Foley takes this ‘naturalistic associationism’ (Dillon 1996, p.26) into legal and ontological territory. For one thing, he maintains that the web’s ‘natural ecology’ (2012, p.185) is a universal pre-legal commons. Given the web’s ‘shared pathways’ (2012, p.133) and its ‘truly interactive transactions’ (2012, p.90), there are ‘no true authors anywhere to be found’ (2012, p.89), so the web is ‘textless’ (2012, pp.9, 29, 152, 204, 237) and authors ‘as individual creators of original, unique, objectifiable, and usually published works — simply don’t exist’ (Foley 2012, p.88). Consequently, ‘the burden of “protecting their work” can’t fall to them’ (2012, p.88). Foley defines the web’s natural state in opposition to the ‘agreed-upon illusion of legally defined owning’ (2012, p.184) and in agreement with ‘the open sharing that fuels oral tradition’ (2012, p.184), maintaining that both oral tradition and the web thrive by ‘conducting their business very much in the public domain’ (2012, p.131). Foley believes that in both oral tradition and on the web ‘owning just isn’t a viable category’ (2012, p.253), so he rejects any copyright provisions as naturally inapplicable to the web. This stance extends to Creative Commons licensing, which he denounces as having ‘no utility’ (2012, p.90) and being ‘ideologically driven’ (2012, p.90) as an expression of the ‘ideology of the text’ (2012, p.174). Going far beyond the tempered, conventional critique of literate culture’s propensity to ‘exaggerated notions of authorial uniqueness and ownership’ (Delany & Landow 1991, p.16), Foley asserts that it is the web’s nature which renders all copyright arrangements inherently meaningless.
Ultimately, Foley’s concept of naturalness rests on an ontological distinction. The subtitle of the book, Pathways of the Mind, which suggests both oral formulaic composition’s formulas and early hypertext theory’s naturalistic associationism, implies a contrast between mind and matter. When Foley frames his criticism of literate culture as ‘systems versus things’ (2012, p.237), when he proclaims that it is ‘pathways — not things — that matter’ (2005b), and when he pits the ‘objectlessness of interactive surfing’ (2012, p.91) against literate culture as an accumulation of ‘fixed, warehouse-able items’ (2012, p.182), he suggests that after oral tradition, the web now takes its natural place as ‘another “thing-less,” non-item-based medium’ (Foley 2012, p.185). In construing the immediacy of the web’s hyper-references as its immateriality, Foley bases his project on the quasi-religious belief that in their presumed emulation of the human mind, both oral tradition and the web transcend the materiality with which any culture is inseparably conjoined.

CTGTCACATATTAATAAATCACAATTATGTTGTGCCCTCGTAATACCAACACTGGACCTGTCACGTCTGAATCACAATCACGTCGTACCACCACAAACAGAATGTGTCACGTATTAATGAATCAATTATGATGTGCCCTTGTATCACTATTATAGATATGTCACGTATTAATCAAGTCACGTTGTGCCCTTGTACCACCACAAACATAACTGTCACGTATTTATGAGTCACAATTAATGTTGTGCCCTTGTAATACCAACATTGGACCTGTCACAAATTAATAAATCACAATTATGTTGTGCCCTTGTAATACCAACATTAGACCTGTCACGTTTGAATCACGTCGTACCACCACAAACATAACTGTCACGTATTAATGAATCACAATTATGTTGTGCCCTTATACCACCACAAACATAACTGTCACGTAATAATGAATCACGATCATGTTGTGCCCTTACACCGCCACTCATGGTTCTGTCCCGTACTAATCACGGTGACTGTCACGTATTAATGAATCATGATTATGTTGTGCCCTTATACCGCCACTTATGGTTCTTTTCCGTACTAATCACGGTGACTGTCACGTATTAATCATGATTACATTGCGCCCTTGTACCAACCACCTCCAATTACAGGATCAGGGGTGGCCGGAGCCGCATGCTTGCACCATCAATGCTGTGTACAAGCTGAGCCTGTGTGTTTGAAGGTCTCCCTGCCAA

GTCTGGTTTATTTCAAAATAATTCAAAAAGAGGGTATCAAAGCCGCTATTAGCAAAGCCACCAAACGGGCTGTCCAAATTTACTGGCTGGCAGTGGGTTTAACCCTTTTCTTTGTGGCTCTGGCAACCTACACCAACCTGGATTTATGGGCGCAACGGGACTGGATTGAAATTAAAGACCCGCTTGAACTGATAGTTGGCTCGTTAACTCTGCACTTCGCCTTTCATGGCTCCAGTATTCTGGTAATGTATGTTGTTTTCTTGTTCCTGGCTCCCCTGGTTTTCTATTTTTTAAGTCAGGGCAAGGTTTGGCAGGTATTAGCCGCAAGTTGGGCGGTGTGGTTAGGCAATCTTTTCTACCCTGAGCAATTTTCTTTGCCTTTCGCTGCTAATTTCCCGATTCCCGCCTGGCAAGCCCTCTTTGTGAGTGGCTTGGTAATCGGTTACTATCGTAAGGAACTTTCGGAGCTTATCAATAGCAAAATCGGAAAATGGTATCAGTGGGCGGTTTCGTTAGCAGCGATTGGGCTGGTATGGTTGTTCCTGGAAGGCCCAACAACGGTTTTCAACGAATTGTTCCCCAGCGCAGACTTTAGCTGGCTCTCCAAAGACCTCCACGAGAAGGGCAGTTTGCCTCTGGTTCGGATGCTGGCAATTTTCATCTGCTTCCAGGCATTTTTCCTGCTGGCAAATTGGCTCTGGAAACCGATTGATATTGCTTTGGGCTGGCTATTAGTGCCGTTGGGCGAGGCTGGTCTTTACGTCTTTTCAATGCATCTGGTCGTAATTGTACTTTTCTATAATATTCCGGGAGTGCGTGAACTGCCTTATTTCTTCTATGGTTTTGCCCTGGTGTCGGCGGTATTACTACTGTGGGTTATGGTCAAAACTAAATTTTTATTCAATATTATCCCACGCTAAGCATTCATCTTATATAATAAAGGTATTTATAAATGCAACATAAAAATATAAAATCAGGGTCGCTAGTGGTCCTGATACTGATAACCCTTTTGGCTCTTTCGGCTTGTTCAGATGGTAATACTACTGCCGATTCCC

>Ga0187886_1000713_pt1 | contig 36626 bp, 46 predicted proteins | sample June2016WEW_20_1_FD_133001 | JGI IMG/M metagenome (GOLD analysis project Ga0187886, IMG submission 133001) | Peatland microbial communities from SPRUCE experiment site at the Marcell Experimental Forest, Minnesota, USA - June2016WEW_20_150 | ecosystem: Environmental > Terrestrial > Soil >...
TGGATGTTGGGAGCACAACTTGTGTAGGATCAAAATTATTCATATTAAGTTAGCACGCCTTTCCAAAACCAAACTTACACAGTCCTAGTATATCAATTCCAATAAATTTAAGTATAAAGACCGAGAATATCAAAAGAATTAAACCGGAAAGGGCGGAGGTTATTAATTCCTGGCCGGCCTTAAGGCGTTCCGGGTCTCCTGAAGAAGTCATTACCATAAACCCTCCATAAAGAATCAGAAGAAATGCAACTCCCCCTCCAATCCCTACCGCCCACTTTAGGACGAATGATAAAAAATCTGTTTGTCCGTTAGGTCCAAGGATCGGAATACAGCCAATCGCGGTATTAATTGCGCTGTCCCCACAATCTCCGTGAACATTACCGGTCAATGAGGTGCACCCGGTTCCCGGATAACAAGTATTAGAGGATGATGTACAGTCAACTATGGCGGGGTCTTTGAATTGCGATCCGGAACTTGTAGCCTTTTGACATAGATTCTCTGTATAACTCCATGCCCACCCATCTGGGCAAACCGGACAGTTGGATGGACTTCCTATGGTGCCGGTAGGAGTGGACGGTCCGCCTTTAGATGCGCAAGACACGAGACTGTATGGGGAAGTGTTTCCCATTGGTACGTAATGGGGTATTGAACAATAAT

Foley’s proposition that an activity as mundane as browsing the web should be analogous to an act of artistic creation in oral poetry, even while rendered in the core analytical terms of oral-formulaic composition, amounts to a refurbishment of the enthusiasm for associative links and user empowerment in the early hypertext literature. This enthusiasm is ‘understandable’ (Hayles 2007) within its original pre-web context but fails to be compelling from a contemporary perspective, in which it appears ‘obsolete’ (Liu 2004, p.63), ‘extravagant’ (Hayles 2007), and impossible to ‘resuscitate’ (Gitelman 2008, p.130). Especially, the presumed empowerment afforded by associative links will ‘remain at the level of speculation’ (White 2007) at best; at worst, it is a ‘purely ideological term, projecting an unfocused fantasy rather than a concept of any analytical substance’ (Aarseth 1997, p.51). Moreover, the belief that associative links are natural in their emulation of human thinking is supported only by ‘superficial or weakly articulated cognitive perspectives’ (Dillon 1996, p.28 — 9). Thus, Foley’s edifice rests on the shifting sands of highly idealistic theorising.
Foley spent his academic career studying oral tradition at close range. Yet his attempt at extending oral formulaic theory to the web is characterized by the lack of any corresponding fieldwork: In his account of the web as a natural ecology, Foley dismisses copyright provisions without any regard for their actual use and widespread observance throughout the actual medium. Just as Foley’s critique of literate culture turns on the application of oral formulaic theory’s criteria as normative standards, his account of the web as a public domain commons is normative rather than descriptive, an idealistic fantasy rather than a factual observation.
Neither is the non-materiality which Foley invokes as the web’s ulterior defining feature a realistic perspective. Information is ‘never disembodied’ (Hayles 1999a, p.83). Yet Foley, going beyond counter-cultural predictions that hypertext would facilitate a ‘liberated existence’ (Landow 1992b, p.33), turns to the notion that hypertext transcends the ‘stubborn materiality of the text’ (Delany & Landow 1991, p.4) and spins the ‘illusion that information is separate from materiality’ (Hayles 1999b, p.94) into a tale of redemption.
Foley’s proposition of a congruence between oral tradition and the web in which the respective cultures ‘operate like matched bookends’ (2012, p.131), bounding off the reign of literate culture on either side, is a utopian grand narrative of redemption in which the status quo of literate culture is disrupted by a resurgent oral tradition. This grand narrative is an non-historical yarn, an ‘alternate mythology’ (Foley 2012, p.263) with very little use as a research programme. Web history is still an ’emerging and unclearly defined field’ (Brügger 2010, p.1), yet it seems safe to to predict that future search in the field will derive little inspiration from Foley’s admixture of oral formulaic theory with the concern for associative links in the early hypertext literature, even if Foley recommends such a mix as a ‘heuristic’ (Foley 2012, pp.xii, 26) suitable to provoke further exploration.